‘Growing up, I took so many cues from books. They taught me most of what I knew about what people did, about how to behave. They were my teachers and advisers. In books, boys climbed trees, so I climbed trees, sometimes very high, always scared of falling. In books, people climbed up and down drainpipes to get in and out of houses, so I climbed up and down drainpipes too.’ (p. 203)
So The Ocean at the End of the Lane was one of the books I was most excited about this year. I’ve been following it’s ‘conception’ on Neil Gaiman’s twitter and blog and in part because of my partaking in the process of the creating of the novel, in part because of the epitome of coolness that is Neil Gaiman and in part just because I like what Neil Gaiman creates and stands for, this was a novel that I knew I would buy and read as soon as possible. Add to this a gorgeous cover – even in the paperback version which is the only one I’ve seen in Danish bookstores – and I was at the point of no return.
Of course, this is extremely dangerous because you then hype the novel so much in your own head that you almost inevitably set it up for failure (which is why I haven’t read The Night Circus by Erin Morgenstern yet. I have build it up so much that it will be very difficult for it to live up to my expectations and so, I just don’t read it and that way I can keep thinking of it as an amazing novel. Not sure how well this approach is working since I then don’t read the books I’m anticipating the most… Anyway …). But to not make a bigger fuss about this than it need to be, I read the novel as soon as I could and as quickly as I could and I really liked it. I didn’t love it but I have the feeling that it is a novel that will keep growing on me and that I will return to – much like I feel about Neverwhere.
A middle-aged man returns to his childhood home in Sussex to attend a funeral. While there, he decides to return to his childhood home and haunts. The home doesn’t bring back all that many memories but then he continues on towards the end of the lane, to the Hempstock farm. And while there, sitting on a bench, staring out across a duck pond, a whole flood of memories return to him.
He suddenly remembers his seventh birthday where no one came which he doesn’t seem all to sad about since he still received The Chronicles of Narnia, a cute black kitten and more. Even though his parents seem a bit distant and not all that caring, they give him just the perfect gifts. But things are about to change. His parents experience some financial trouble which necessitate taking in a lodger and this force him to share his little sister’s room.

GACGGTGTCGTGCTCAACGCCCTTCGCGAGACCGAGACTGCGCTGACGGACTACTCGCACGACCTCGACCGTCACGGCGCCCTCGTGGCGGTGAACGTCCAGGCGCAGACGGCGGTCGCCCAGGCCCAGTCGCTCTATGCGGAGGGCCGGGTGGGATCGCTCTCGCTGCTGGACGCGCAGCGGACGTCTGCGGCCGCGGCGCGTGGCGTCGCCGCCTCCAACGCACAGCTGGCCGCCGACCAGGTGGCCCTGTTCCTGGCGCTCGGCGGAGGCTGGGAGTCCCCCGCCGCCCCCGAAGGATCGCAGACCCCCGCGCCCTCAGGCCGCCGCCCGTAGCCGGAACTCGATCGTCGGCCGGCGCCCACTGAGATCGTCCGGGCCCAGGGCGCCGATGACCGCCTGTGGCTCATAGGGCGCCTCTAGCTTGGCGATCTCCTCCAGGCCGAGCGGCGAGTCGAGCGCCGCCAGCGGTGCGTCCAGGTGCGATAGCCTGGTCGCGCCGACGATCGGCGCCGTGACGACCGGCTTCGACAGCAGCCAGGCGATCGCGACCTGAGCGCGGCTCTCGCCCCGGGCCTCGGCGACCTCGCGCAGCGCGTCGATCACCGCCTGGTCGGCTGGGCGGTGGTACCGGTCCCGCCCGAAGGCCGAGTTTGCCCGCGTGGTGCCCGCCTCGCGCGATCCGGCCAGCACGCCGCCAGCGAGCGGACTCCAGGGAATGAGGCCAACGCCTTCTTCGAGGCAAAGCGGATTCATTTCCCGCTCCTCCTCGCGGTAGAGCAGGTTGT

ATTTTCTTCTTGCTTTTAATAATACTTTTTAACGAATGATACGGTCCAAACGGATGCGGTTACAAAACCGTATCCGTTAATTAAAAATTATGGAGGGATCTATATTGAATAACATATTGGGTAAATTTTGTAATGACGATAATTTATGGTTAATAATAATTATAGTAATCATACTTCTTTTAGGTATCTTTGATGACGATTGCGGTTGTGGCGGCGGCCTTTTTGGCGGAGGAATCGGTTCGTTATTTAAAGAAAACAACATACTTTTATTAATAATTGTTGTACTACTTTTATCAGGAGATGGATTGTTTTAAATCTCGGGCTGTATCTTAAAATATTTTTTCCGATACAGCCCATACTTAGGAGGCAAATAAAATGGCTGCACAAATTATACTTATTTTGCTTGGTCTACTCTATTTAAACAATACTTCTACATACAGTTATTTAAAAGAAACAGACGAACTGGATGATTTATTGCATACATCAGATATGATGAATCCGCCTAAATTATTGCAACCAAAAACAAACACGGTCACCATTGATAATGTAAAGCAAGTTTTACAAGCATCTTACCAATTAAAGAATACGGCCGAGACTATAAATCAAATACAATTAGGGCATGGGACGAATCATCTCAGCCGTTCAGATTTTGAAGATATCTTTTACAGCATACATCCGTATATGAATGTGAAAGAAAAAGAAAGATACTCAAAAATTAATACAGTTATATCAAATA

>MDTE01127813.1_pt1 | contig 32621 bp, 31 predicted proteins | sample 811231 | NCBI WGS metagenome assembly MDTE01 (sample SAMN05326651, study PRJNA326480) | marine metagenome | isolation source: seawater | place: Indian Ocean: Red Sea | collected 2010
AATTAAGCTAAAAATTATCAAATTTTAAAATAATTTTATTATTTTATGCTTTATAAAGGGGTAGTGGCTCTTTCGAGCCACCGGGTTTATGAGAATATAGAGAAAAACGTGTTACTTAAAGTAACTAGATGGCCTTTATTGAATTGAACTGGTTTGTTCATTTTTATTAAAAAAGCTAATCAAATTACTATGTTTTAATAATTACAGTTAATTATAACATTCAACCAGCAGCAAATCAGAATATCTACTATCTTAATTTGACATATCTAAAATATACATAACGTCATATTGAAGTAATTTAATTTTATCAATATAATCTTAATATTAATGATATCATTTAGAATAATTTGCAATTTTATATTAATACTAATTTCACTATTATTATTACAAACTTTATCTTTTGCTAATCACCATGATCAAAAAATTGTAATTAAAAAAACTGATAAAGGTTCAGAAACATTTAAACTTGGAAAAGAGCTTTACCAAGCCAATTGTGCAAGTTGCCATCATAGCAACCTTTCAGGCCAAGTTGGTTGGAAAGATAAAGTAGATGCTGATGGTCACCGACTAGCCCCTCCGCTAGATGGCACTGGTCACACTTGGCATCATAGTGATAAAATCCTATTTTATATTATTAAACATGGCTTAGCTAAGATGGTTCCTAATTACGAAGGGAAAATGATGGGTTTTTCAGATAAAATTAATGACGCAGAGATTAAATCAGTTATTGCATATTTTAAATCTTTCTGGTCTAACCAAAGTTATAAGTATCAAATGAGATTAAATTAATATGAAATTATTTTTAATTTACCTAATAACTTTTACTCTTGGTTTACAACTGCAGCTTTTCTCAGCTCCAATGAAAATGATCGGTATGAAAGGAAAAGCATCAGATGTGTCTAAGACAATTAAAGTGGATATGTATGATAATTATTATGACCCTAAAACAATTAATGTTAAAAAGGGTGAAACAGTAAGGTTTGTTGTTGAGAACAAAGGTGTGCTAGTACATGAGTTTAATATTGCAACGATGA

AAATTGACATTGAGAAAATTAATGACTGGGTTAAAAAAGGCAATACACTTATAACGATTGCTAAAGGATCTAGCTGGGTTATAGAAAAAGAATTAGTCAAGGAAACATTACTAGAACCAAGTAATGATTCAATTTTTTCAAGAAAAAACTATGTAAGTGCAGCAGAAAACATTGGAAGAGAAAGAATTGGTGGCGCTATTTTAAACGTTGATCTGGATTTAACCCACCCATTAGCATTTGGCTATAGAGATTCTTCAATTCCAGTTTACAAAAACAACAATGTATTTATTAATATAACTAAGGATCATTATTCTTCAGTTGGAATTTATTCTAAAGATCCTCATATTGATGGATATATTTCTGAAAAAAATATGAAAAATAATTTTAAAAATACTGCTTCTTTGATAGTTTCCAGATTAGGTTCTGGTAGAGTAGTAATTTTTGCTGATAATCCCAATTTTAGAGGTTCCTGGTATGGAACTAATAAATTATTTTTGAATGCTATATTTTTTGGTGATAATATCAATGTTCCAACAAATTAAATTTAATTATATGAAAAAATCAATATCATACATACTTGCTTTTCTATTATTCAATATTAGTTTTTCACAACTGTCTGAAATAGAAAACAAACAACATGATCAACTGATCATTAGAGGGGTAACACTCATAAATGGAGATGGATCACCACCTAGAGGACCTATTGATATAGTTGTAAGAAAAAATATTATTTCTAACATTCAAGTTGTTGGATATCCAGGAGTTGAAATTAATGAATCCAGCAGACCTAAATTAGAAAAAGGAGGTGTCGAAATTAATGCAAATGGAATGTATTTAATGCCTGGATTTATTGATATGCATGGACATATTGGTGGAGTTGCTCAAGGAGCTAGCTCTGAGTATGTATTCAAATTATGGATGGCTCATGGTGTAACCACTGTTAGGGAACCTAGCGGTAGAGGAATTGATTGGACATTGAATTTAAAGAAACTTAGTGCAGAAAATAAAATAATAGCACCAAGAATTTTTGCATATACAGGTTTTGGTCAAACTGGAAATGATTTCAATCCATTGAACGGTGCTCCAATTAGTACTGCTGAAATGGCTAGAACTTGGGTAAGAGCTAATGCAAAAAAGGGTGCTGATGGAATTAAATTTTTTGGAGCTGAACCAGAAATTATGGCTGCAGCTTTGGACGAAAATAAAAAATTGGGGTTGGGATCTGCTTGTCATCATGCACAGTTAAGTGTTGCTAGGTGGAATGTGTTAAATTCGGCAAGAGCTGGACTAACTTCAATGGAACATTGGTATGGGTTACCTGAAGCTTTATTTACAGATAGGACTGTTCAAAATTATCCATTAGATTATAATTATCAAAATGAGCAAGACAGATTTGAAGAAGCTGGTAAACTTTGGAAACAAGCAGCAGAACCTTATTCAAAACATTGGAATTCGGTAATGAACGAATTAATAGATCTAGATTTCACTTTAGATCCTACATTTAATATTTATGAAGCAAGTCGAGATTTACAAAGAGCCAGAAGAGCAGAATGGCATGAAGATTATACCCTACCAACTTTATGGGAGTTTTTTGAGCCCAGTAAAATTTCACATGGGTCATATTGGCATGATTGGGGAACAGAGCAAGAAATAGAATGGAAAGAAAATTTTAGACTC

The first of these lodgers is an opal miner who brings with him a lot of bad luck. He starts out by running over the kitten, then he gambles away all his and his friends’ money and finally, he steals the family’s car and uses it to commit suicide in and with.
This tragic event sets dark things in motion and causes our protagonist to get to know the women at the Hempstock farm. Three women living together. The oldest remember the Big Bang. The youngest is just 11 – but has been 11 for a long time and claims that her duck pond is really an ocean.
Neil Gaiman manages to create a totally believable reality where you don’t question the fantastic elements the slightest. Does what comes next really happen or are it just a child’s way of explaining things? It really plays on childhood fears and sometimes the fantastic makes more sense than the harsh realities. At least to a child.
It reminded me of Neverwhere, It, American Gods … and even a bit of Pulp Fiction (mostly because of Harvey Keitel). At the same time the book feels extremely personal. I keep picturing a young Neil Gaiman having all this happen to him – or some version of this at least and the book is the result of him having turned these events over and over in his imagination throughout all these years.
It’s been a while since I read it but I don’t remember it as a 4 stars read. I actually remember being a bit disappointed by it which is probably because of how much I had hyped in. Gaiman brings up themes of memory and the unreliability of it, reality v. fiction, good v. evil, myth v. faith – all themes that I’m interested in. And it is a book I think back on very fondly. It’s a novel that feels that it could be explored a lot further and that it will be more rewarding on subsequent reads. So it’ll get a 4 stars rating from me and then I’ll hope to return to it and one more visit the women at the Hempstock farm and see how a duckpond can truly be an ocean.
‘Grown-ups don’t look like grownups on the inside either. Outside, they’re big and thoughtless and they always know what they’re doing. Inside, they look just like they always have. Like they did when they were your age. The truth is, there aren’t many grown-ups. Not one, in the whole wide world.’ (p. 152)
First line: It was only a duckpond, out at the back of the farm.
- Title: The Ocean at the End of Lane
- Author: Neil Gaiman
- Publisher: headline
- Year: 2013
- Pages: 248 pages
- Source: Own collection
- Stars: 4 stars out of 5
- The Ocean at the End of the Lane (a Book & Marriage Review) (Amanda Palmer’s blog)